It is not possible to protect the person you care for from all stress. Although certain stressors that trigger symptoms should be avoided, not all stress is avoidable. The person needs to find ways to manage stress (e.g. exercise, talk things over with someone, write or paint). However, there are things you can do to assist the person to reduce triggers and maintain a lifestyle that helps them to keep well.
Identifying the person’s bipolar triggers
It can be helpful to have an idea of what commonly triggers bipolar symptoms. People differ in what triggers they are especially sensitive to. To identify the person’s triggers:
- Discuss with the person what they think triggers their illness.
- Think back to the person’s previous episodes, and work out if there were particular stressors that occurred just before they became ill (e.g. their sleep routine was disrupted by travel).
- If the person is already unwell, notice what factors seem to make their mood worse.
Positive strategies the person may use to reduce stress and keep well include:
- Taking ongoing medication prescribed for bipolar disorder.
- Having regular sleep patterns.
- Maintaining a basic routine.
- Exercising regularly (provided this is not done close to bedtime as this can interfere with sleep). Besides enhancing physical health, regular exercise has a positive effect on anxiety, depression, sleep problems and self esteem. 1, 2.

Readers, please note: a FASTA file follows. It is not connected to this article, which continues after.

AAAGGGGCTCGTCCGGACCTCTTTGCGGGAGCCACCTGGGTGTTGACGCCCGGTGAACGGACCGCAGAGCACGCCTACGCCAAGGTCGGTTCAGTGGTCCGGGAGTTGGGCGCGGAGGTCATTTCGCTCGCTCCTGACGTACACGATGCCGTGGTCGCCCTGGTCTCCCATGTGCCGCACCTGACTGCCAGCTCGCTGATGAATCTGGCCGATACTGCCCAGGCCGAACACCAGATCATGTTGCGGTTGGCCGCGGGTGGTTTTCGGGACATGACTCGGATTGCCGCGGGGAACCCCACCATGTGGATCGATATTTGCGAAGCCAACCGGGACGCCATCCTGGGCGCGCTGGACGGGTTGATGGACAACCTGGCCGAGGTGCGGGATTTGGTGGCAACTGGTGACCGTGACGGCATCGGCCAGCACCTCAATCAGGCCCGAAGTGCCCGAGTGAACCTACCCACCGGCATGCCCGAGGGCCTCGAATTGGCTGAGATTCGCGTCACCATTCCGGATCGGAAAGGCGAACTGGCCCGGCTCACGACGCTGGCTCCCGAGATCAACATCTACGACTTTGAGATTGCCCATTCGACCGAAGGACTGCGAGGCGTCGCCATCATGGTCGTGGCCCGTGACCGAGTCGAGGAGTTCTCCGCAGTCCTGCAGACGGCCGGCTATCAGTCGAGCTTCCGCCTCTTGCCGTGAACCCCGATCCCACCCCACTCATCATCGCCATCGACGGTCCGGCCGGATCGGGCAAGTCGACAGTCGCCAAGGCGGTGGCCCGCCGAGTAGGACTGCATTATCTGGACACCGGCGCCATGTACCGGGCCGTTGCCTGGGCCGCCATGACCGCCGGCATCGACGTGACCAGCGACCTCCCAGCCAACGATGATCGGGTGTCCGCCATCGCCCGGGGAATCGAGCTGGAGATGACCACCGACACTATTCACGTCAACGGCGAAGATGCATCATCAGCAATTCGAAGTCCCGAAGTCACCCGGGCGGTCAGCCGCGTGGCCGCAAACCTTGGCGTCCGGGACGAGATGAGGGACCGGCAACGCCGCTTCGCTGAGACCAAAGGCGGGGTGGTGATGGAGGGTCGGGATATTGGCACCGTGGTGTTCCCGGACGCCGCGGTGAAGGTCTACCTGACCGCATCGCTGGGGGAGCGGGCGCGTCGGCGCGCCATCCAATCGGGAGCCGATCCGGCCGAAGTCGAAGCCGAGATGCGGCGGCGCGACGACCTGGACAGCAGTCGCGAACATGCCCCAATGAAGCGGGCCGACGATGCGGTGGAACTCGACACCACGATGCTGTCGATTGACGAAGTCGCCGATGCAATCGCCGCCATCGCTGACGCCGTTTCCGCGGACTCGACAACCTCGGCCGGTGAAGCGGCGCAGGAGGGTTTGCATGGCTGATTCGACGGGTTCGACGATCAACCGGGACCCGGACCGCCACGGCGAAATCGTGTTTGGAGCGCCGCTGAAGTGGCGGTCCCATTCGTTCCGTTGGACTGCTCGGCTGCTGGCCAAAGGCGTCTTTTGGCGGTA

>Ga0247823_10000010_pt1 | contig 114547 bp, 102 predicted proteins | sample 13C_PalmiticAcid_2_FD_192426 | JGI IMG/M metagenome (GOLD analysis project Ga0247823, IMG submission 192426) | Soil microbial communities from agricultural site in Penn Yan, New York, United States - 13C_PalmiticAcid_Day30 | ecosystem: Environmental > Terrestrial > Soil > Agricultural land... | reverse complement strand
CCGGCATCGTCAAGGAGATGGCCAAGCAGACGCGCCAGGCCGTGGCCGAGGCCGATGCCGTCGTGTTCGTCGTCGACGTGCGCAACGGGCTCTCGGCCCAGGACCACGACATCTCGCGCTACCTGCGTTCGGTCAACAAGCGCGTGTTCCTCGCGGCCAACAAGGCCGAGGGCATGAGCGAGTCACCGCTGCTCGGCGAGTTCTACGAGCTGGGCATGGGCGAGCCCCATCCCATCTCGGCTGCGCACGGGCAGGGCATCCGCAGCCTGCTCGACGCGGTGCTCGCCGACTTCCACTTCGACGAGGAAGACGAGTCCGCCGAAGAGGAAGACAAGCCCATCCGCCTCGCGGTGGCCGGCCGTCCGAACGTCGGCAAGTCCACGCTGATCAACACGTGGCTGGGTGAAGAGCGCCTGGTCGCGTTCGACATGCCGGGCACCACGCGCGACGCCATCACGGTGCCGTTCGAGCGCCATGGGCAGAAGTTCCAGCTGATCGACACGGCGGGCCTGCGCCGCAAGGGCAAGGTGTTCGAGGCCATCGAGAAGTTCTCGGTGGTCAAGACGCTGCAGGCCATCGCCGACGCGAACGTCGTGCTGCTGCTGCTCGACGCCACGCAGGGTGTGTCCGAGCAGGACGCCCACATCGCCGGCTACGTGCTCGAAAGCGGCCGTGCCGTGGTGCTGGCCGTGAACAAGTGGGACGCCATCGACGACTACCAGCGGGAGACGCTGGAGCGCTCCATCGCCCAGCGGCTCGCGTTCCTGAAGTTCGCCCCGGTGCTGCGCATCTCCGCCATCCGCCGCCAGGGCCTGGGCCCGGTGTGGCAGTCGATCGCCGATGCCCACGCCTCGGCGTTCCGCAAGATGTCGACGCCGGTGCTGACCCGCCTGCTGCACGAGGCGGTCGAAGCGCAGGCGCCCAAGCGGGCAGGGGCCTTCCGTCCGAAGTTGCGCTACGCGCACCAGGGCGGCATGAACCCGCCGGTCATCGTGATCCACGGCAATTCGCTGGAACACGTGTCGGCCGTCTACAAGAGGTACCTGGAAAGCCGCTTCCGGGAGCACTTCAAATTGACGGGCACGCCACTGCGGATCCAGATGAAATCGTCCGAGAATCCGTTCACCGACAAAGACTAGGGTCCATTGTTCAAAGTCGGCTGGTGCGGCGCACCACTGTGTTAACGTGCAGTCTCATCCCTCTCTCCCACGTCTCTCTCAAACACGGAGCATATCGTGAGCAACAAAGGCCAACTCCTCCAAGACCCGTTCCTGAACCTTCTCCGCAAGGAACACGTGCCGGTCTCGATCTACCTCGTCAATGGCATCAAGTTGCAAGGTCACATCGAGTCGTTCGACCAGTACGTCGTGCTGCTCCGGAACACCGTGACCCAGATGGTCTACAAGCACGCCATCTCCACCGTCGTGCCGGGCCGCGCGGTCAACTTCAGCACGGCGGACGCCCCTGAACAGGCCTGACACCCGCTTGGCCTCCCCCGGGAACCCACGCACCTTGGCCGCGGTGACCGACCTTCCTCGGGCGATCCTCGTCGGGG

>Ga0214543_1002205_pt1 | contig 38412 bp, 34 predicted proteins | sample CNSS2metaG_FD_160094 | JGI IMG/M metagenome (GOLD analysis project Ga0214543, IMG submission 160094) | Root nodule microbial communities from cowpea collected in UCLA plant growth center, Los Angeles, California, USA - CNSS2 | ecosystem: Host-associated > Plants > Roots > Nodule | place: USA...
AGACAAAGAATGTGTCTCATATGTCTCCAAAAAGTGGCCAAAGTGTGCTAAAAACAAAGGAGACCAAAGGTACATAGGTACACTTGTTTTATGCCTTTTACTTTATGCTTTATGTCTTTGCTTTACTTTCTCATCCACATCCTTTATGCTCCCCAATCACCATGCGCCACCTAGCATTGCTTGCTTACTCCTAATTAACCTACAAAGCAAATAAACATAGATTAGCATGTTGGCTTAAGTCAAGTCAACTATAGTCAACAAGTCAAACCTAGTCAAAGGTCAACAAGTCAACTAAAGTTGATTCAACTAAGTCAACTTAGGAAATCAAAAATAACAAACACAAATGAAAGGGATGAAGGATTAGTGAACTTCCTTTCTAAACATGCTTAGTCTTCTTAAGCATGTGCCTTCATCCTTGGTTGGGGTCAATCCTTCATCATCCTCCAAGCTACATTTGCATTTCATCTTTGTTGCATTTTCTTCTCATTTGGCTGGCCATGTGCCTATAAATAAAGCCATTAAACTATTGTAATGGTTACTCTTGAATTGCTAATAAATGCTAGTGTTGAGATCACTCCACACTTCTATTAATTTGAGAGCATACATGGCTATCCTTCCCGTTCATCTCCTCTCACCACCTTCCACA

- Regulating the stimulation they receive (e.g. support the person’s decision to have quiet times between social engagements or restore sleep habits after celebrations)
- Setting realistic manageable goals.
- Stopping or reducing the use of substances that make bipolar moods worse (e.g. caffeine, alcohol or street drugs
- Eating a healthy diet
- Finding ways to relax and unwind
- Adopting a problem solving approach to difficulties.
- Accepting that not all problems can be solved, but people can try to make the most of things the way they are.
Providing practical help
There might also be practical things you can do to help reduce triggers such as arranging more quiet evenings at home together if the person is becoming manic. The person may also benefit from practical assistance if a stressful event occurs. When a stressful event occurs you could also:
- Offer to listen if the person needs to talk
- Offer to discuss solutions to a problem the person is finding stressful, without solving the problem for them.
Some people with bipolar disorder are very sensitive to stressful interactions (e.g. conflict or distressing criticism), and this can contribute to relapse. Bipolar disorder can put a strain on relationships. If there is conflict in your relationship with the person, it may help to find out about good communication skills, and ways to express grievances that are not hostile and can bring about positive change. In relationships it is also important to communicate about positive things; not only about problems. However, do not blame yourself for the occasional emotional outburst.
- Barbour K.A, Edenfield TM, Blumenthal J.A. Exercise as a treatment for depression and other psychiatric disorders: A review. J Cardiopulm Rehabil Prev 2007; 27(6): 359-367
- Ng F, Dodd S, Berk M. The effects of physical activity in the acute treatment of bipolar disorder: A pilot study. J Affect Disorders 2007; 101:259-262